The general consensus among mathematical philosophers (or philosophical mathematicians, for that matter) is that mathematics is *a priori* – independent of experience. However, a flourishing contemporary branch within the philosophy of mathematics is that of *structuralism*, which I will explain in detail in a little bit. Advocates of the structuralist approach are e.g. Shapiro [1] and Resnik [2], who argue how this approach answers a lot of important philosophical questions, including Resnik’s way of answering how mathematics can have applications in the physical world. There is a catch however: he assumes that mathematics is *a posteriori* – dependent of experience – contrary to popular belief.

Let’s start off by first of all explaining what structuralism *is*. Structuralists believe that mathematics is the study of patterns, meaning that things like numbers don’t exist independently, but only exist as being *positions* in a certain pattern; e.g. the number 2 is a position in the arithmetical pattern, consisting of a distinguished element called 0 and the successor relation S. One could argue that patterns would then be subject to the same criticism, that patterns exist independently – which would be both right and wrong, or rather, neither. Let me first of all mention that there are different kinds of structuralists and thus different forms of structuralism; but if we for instance take Resnik, who believes that patterns exist, but doesn’t believe there to be any fact of the matter as to them being objects or entities of any kind.

To justify this seemingly odd claim we turn to an analogous situation, which at the same time is one of the main reasons to prefer the structuralist view over other philosophical views of mathematics. From set theory, we have learned to represent the natural numbers as sets; e.g. the ordinals , and more generally , originated from von Neumann. We can check that this way of interpretation of numbers behave as they should – that is, satisfy the same Peano axioms as regular natural numbers and provide the same theorems. However, if we instead interpret and again, but more generally , originated from Zermelo, then this interpretation would satisfy the *exact* same Peano axioms and arithmetical theorems.

The question then becomes whether the natural numbers are equal to the von Neumann sets or the Zermelo sets. One could be tempted to say “them both!”, but then a problem occurs, since these “natural numbers” are *still* sets, so we can ask questions as , to which von Neumann would nod in agreement, but Zermelo would claim it false. Thus the two “kinds” of set-numbers aren’t equal, meaning that they both couldn’t be equal to the “real” natural numbers (since if they were, by transitivity the two set-numbers would be equal, yielding a contradiction). So it seems that the answer can either be arbitrarily chosen, based on properties which has nothing to do with arithmetic at all, or one could deem it an invalid question. Since the first option is not really viable, due to the fact that one of the purposes of philosophy is exactly to answer such questions in a meaningful way. We’re thus seemingly forced to say that both the von Neumann numbers and the Zermelo numbers aren’t “real” natural numbers. More generally, given any set and natural number , the question doesn’t have a truth value; there is no fact of the matter as to whether sets are numbers.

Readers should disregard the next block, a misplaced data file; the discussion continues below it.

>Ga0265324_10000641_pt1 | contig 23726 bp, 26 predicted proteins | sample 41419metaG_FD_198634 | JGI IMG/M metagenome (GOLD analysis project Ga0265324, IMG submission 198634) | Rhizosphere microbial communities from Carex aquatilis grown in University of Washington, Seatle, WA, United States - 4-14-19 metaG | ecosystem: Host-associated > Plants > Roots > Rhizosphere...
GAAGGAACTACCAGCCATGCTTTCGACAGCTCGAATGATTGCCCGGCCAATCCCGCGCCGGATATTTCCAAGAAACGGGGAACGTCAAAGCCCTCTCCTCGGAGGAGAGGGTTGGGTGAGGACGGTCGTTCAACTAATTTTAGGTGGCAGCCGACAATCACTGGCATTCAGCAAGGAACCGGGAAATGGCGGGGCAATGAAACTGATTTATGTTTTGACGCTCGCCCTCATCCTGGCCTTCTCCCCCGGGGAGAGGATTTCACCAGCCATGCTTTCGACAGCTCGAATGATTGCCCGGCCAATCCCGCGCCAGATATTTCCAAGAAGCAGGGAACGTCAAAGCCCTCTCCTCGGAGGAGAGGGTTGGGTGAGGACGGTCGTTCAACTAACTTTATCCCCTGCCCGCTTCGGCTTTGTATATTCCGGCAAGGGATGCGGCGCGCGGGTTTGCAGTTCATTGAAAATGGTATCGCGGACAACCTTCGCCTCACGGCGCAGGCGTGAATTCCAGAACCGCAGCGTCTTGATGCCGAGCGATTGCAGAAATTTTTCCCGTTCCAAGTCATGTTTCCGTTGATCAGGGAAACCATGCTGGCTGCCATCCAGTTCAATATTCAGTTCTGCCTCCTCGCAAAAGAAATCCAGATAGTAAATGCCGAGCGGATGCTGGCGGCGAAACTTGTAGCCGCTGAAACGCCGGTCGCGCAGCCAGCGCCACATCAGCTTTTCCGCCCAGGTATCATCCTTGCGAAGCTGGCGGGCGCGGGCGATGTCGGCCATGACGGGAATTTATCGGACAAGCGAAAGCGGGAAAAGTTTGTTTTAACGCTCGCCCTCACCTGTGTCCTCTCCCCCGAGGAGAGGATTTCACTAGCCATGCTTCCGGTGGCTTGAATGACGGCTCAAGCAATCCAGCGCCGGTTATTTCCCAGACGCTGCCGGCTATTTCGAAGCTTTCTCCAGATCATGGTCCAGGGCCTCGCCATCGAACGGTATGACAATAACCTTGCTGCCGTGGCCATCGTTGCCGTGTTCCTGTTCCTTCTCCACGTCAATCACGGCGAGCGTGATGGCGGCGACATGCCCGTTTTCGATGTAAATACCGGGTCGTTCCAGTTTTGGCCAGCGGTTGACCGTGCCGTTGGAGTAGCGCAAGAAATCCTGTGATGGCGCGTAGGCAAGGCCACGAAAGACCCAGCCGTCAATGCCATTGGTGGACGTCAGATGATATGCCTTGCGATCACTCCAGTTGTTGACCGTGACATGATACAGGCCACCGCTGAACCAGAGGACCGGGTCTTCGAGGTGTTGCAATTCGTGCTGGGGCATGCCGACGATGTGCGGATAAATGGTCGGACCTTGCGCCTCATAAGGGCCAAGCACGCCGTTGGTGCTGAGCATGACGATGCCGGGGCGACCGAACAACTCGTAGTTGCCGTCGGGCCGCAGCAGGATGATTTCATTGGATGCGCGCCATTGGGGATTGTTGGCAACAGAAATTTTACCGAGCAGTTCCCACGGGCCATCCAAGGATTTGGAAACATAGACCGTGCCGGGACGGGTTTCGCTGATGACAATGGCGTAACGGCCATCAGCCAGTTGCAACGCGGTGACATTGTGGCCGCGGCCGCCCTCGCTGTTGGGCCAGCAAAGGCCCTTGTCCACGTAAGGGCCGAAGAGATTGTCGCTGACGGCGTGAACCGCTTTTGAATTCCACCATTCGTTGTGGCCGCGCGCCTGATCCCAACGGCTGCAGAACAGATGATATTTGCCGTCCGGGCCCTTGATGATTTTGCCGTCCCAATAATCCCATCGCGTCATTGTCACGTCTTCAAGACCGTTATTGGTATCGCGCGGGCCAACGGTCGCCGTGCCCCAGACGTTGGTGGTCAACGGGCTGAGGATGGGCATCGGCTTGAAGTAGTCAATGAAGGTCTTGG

This then leads us back to Resnik’s view that there is no fact of the matter as to patterns being entities of any kind, to which the previous discussion should have brought some meaning into. To round off the last paragraph though, structuralism answers the equality problem by introducing patterns, or structures, and claiming that the relations among the positions in the various patterns only hold in between the positions of the same pattern. Since natural numbers lie within the arithmetical pattern and sets being in the set pattern, then the equality relation simply isn’t viable between elements from both patterns.

There are problems attached to the structuralist view though; one of them being how we even become knowledgeable about patterns. This is where both Resnik and Shapiro answer that we gain knowledge of patterns through *pattern recognition* in the physical world. We see several red entities and can thus get an understanding of the pattern of red items, and in the same way we can see e.g. the pattern

and gain a knowledge about the “1-to-5” pattern. Furthermore, and this is the point where skeptics of structuralism can protest, patterns can be generated *through abstraction*. That is, after gaining knowledge about the “1” pattern, the “1-to-2” pattern, the “1-to-3” pattern, the patterns themselves form a pattern, from which structuralists argue that this abstraction leads one to gain knowledge of the *entire* natural number sequence, despite its infinitude.

But another noticeable thing is that in arguing for Resnik’s view, he *assume* that mathematics is based on these concrete *physical* patterns before any abstract patterns can be made, thus making mathematics *a posteriori*, dependent on experience, going against the views of philosophers such as Kant, Plato, Aristoteles and Descartes, to mention a few. Reasons why to deny that mathematics is a posteriori is because it implies that mathematical knowledge is *not* universal knowledge, it is *not* universal truths, which most people would disagree on – but it seems like this is exactly what the structuralists of the “Resnikian kind” are arguing is the actual case.

Personally, I think that the a posteriori/a priori concepts are not very useful in describing mathematics, since I haven’t found any good (complete) arguments for placing maths in either “box”.

What do you mean by “useful”? That there is no fact of the matter as to whether mathematics is a priori or a posteriori, or that the result of either would be of no significance? Or something third even?

I mean that if mathematics cannot be said to be either a priori or a posteriori, then those two concepts are not very useful in describing it.

It’s like having a blue car and trying to use the concepts “yellow” and “red” to describe it.

It seems like you generalize your argument of

to

As an analogy, just because someone has never seen any red items, does that entitle them to state that red items doesn’t exist? A theorem without a proof can’t be true or false?

I still don’t think mathematics is a priori or a posteriori.

Also, since I have read some texts on the subject and done a bit of thinking, I doubt I will ever find any argument that will make me think otherwise. So I would say that I’ve used induction. Of course one could argue that induction and generalization are the same thing.